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BVA Motion to Revise


Berta
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https://www.index.va.gov/search/va/bva_search.jsp?QT=Motion+to+Revise&EW=&AT=&ET=&RPP=10&DB=2020&DB=2019&DB=2018&DB=2017&DB=2016&DB=2015&DB=2014&DB=2013&DB=2012&DB=2011&DB=2010&DB=2009&DB=2008&DB=2007&DB=2006&DB=2005&DB=2004&DB=2003&DB=2002&DB=2001&DB=2000&DB=1999&DB=1998&DB=1997&DB=1996&DB=1995&DB=1994&DB=1993&DB=1992

Page 1 of 78453 results — searched 1228302  (There are 310 from 2019 andthe first quarter if 2020)
Query: (motion to revise)
They all contain the regulations for a Motion to Revise.
I recall they still might have those regulations on the back of the I-9.
Motion to Revise has nothing to do with a VA Regional Office Decision, that a NOD has already been filed on.
 
Motion to Revise is only appropriate when the claimant believe the BVA has committed a CUE.
 
Some BVA Motions to Revise end with:

"CONCLUSION OF LAW The May 2018 Board decision is final, and the criteria to reverse or revise the decision based on CUE is dismissed without prejudice to refiling. 38 U.S.C. § 7111, 38 C.F.R. §§ 20.1400, 20.1403, 20.1404."

That supports the past advice here that CUE is NOT a one shot deal.

BVA posts that statement when the veteran has not perfected their CUE as to identifying a legal error the BVA made, to their detriment.

Interesting case- The veteran however did well in some respects:

Indeed, the moving party’s December 2018 motion for revision due to CUE refers to multiple errors (discussed above) made by the Board, but it fails to articulate how those errors concern the Board’s denial of the increased rating for PTSD disability.  Because the moving party’s pleadings do not specifically identify any alleged error or errors in the Board’s May 2018 decision as to either facts or law, the Board concludes that the moving party’s motion to reverse or revise the Board’s December 1985 decision lacks the necessary specificity as required to constitute a valid motion for revision or reversal based on CUE.

"Indeed, the moving party’s December 2018 motion for revision due to CUE refers to multiple errors (discussed above) made by the Board, but it fails to articulate how those errors concern the Board’s denial of the increased rating for PTSD disability.  Because the moving party’s pleadings do not specifically identify any alleged error or errors in the Board’s May 2018 decision as to either facts or law, the Board concludes that the moving party’s motion to reverse or revise the Board’s December 1985 decision lacks the necessary specificity as required to constitute a valid motion for revision or reversal based on CUE."

https://www.va.gov/vetapp19/files10/19177805.txt

Also the BVA made this further point on CUE: in above decision,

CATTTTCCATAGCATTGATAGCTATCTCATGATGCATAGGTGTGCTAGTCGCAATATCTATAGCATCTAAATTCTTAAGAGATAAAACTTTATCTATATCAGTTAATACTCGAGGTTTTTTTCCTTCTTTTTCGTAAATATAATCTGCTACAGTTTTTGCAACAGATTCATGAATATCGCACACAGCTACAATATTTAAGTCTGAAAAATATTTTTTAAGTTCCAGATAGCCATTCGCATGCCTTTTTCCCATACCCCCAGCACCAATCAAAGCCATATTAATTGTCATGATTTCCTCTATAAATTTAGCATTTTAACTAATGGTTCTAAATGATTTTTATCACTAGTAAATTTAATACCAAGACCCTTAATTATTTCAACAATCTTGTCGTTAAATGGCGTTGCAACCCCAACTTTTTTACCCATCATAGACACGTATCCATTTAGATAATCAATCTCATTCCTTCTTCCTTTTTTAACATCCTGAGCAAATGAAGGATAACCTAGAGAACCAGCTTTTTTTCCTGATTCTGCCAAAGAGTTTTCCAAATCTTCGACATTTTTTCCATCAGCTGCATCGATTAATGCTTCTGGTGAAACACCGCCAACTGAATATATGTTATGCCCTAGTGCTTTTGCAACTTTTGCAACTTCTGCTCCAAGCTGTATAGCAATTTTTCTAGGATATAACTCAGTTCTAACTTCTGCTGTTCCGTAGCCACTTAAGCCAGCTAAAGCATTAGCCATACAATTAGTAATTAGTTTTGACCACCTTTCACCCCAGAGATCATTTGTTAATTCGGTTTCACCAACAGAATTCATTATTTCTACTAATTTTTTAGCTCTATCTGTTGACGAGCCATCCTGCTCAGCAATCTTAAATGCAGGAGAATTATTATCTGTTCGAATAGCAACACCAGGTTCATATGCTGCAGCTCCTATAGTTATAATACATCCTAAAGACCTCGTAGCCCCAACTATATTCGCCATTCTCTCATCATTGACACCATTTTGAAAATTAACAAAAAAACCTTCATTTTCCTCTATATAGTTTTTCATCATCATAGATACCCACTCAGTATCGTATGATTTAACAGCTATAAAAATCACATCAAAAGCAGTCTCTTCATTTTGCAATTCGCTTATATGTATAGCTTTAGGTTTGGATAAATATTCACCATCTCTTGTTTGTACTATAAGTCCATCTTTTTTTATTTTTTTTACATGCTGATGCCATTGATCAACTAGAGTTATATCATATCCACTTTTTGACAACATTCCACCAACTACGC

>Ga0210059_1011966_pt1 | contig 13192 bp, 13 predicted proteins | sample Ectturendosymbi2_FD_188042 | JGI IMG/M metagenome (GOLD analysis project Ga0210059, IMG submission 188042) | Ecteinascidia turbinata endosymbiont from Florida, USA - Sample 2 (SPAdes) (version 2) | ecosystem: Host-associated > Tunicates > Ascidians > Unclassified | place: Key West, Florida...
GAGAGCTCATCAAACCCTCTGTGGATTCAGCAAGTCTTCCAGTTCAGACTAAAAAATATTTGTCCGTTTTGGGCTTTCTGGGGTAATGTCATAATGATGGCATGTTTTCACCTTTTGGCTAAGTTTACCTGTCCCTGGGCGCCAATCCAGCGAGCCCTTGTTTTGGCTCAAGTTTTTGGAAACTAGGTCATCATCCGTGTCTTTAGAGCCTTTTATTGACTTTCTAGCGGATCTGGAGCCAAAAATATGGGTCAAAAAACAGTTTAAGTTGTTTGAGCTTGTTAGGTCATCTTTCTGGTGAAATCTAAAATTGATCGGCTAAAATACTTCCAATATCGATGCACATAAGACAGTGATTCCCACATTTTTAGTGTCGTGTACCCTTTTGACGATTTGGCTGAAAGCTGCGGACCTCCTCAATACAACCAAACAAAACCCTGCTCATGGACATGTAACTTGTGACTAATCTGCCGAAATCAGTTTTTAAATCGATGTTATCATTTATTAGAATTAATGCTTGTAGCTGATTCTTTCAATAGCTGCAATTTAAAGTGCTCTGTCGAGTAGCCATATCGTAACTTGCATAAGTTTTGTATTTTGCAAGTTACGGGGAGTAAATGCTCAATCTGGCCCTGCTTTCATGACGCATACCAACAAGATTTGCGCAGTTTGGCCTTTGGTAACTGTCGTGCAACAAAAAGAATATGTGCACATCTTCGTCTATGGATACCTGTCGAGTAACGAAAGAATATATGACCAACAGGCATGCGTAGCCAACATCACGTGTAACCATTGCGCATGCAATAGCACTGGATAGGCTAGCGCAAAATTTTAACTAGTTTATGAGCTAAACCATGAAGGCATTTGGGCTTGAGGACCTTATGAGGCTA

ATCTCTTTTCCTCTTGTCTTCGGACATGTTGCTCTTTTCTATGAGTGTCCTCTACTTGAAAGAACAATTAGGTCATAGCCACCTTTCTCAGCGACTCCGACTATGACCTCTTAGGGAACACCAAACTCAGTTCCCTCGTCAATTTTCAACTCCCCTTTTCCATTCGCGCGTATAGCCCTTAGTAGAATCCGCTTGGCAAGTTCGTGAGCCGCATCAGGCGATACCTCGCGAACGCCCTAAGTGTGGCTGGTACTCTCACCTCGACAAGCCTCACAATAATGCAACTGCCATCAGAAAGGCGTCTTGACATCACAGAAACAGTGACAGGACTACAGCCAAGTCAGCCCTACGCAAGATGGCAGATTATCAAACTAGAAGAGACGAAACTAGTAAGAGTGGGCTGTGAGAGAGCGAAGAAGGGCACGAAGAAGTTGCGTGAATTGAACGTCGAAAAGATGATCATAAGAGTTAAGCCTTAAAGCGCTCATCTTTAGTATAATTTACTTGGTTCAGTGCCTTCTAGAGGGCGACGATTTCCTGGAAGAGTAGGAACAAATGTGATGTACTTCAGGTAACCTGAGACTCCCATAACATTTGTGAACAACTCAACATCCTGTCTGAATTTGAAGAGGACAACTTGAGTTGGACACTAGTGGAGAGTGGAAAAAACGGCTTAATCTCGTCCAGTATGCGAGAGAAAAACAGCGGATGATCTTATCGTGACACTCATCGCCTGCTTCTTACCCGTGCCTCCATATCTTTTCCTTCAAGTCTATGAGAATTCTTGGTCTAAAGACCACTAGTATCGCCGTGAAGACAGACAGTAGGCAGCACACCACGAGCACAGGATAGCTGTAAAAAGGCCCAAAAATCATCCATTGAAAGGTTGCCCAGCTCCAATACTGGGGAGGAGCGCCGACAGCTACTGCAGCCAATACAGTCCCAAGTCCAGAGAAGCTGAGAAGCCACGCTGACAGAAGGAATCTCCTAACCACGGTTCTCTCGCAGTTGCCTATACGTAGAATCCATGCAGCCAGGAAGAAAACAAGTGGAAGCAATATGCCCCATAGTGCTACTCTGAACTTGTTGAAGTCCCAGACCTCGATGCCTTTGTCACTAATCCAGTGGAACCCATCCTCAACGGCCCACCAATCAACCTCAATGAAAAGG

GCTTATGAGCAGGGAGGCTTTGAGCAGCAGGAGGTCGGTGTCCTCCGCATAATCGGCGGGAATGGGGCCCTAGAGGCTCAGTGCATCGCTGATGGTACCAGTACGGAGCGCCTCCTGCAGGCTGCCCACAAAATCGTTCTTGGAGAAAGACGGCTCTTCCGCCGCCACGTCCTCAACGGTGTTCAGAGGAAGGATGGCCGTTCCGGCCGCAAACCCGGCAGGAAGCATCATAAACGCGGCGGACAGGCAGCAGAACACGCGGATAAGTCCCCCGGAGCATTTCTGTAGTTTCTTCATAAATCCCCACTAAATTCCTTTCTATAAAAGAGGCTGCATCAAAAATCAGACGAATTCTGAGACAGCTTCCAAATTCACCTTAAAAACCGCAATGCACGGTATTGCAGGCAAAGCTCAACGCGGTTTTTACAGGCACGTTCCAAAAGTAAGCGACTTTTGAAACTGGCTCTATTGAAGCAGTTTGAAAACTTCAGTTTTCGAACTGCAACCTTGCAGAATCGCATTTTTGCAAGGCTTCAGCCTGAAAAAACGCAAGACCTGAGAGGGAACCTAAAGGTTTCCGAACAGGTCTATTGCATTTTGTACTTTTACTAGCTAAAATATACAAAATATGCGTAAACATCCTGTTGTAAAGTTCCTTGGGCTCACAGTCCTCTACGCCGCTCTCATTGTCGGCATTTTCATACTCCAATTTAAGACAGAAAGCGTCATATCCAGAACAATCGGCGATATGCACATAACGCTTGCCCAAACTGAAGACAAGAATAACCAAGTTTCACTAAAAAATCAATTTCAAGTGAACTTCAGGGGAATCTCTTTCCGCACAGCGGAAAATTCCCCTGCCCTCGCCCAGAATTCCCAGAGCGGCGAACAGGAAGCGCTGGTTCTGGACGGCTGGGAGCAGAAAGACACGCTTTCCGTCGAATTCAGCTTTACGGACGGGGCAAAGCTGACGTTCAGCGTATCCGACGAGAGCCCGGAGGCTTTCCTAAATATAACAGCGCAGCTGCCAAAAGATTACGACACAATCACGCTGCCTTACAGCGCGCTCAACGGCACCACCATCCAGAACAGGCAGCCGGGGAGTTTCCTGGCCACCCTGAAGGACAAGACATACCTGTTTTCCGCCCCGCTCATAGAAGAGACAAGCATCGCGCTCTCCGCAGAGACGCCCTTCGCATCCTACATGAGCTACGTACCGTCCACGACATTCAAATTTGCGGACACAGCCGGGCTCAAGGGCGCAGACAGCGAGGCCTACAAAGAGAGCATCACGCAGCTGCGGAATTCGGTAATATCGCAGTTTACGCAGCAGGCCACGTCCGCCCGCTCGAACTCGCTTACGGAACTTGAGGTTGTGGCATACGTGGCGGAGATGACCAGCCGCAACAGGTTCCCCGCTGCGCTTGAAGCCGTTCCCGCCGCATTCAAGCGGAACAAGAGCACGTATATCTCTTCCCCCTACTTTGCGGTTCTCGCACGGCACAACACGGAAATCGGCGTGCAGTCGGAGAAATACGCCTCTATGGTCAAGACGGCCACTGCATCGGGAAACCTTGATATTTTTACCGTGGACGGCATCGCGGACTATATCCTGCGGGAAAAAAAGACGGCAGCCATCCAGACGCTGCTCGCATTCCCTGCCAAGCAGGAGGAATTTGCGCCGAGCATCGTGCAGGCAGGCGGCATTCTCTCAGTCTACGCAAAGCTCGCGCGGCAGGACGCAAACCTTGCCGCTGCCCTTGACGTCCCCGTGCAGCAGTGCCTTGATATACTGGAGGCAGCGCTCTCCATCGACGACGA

"Moreover, the Board notes that the Veteran has successfully initiated an appeal as to the RO’s March 2018 rating decision that assigned an effective date of October 13, 2017 for award of TDIU and there is no final adjudication of that assigned effective date upon which to consider CUE. Consideration of whether the implicit decline of jurisdiction over issue of TDIU prior to October 13, 2017 would have resulted in an ultimately different outcome is premature at this time. In this regard, a review of the claims file shows that the RO has acknowledged receipt of the Veteran’s December 2018 notice of disagreement and action on the part of the Board is not warranted at this time. See Percy v. Shinseki, 23 Vet. App. 37, 44-46 (2009). The issue of earlier effective date for award of TDIU has been referred to the Agency of Original Jurisdiction for appropriate action."

And knocks down the One shot deal re: CUE mantra again:
"The regulations governing CUE challenges to finality of RO decisions do not limit the number of times a claimant may raise a CUE claim as to a specific RO decision.  38 U.S.C. § 5109A; 38 C.F.R. § 3.105; Andrews v. Nicholson, 421 F.3d 1278 (Fed. Cir. 2005); Andre v. Principi, 301 F.3d 1354 (Fed. Cir. 2002).  In contrast, the regulation limits each claimant to one challenge to the finality of each Board decision.  Hillyard v. Shinseki, 695 F.3d 1257, 1258 (2012)."
 
I wish this veteran was a hadit member- he basically knows what he is doing just needs to follow the CUE criteria better.----and hopefully had time to file CUE against the RO, on their 2018 decision-but this decision only mentions his NOD. Apparently he had no representation, but did well on his claim at the RO level, inspite of that.
 
A BVA Motion to Revise can only be filed against a BVA decision.
 
It is not appropriate to file a Motion to Revise against a RO decision.
 
We had a fairly  recent Cue member who was told to file their CUE the wrong way . I am sure he corrected that error. I rewrote the CUE for him.He had prepared a Motion to Revise, but had a basis for CUE against a VARO. He had no BVA case or any decision from BVA to file the Motion on.
If I add "granted" to the BVA search under Motion to Revise, over 70,000 decisionspop up- because theBVA used the word granted in them, often regarding other issues the veteran had been granted.
I dont have time to find any Motions that were granted based on BVA CUE but of course there are some there, and I probably posted them here before.
As with almost everything  else at VA , Motions to Revise have specific deadlines.
A CUE however can be filed at any time- within or without of the appeal period.
 
 
 

 
 
 
Edited by Berta
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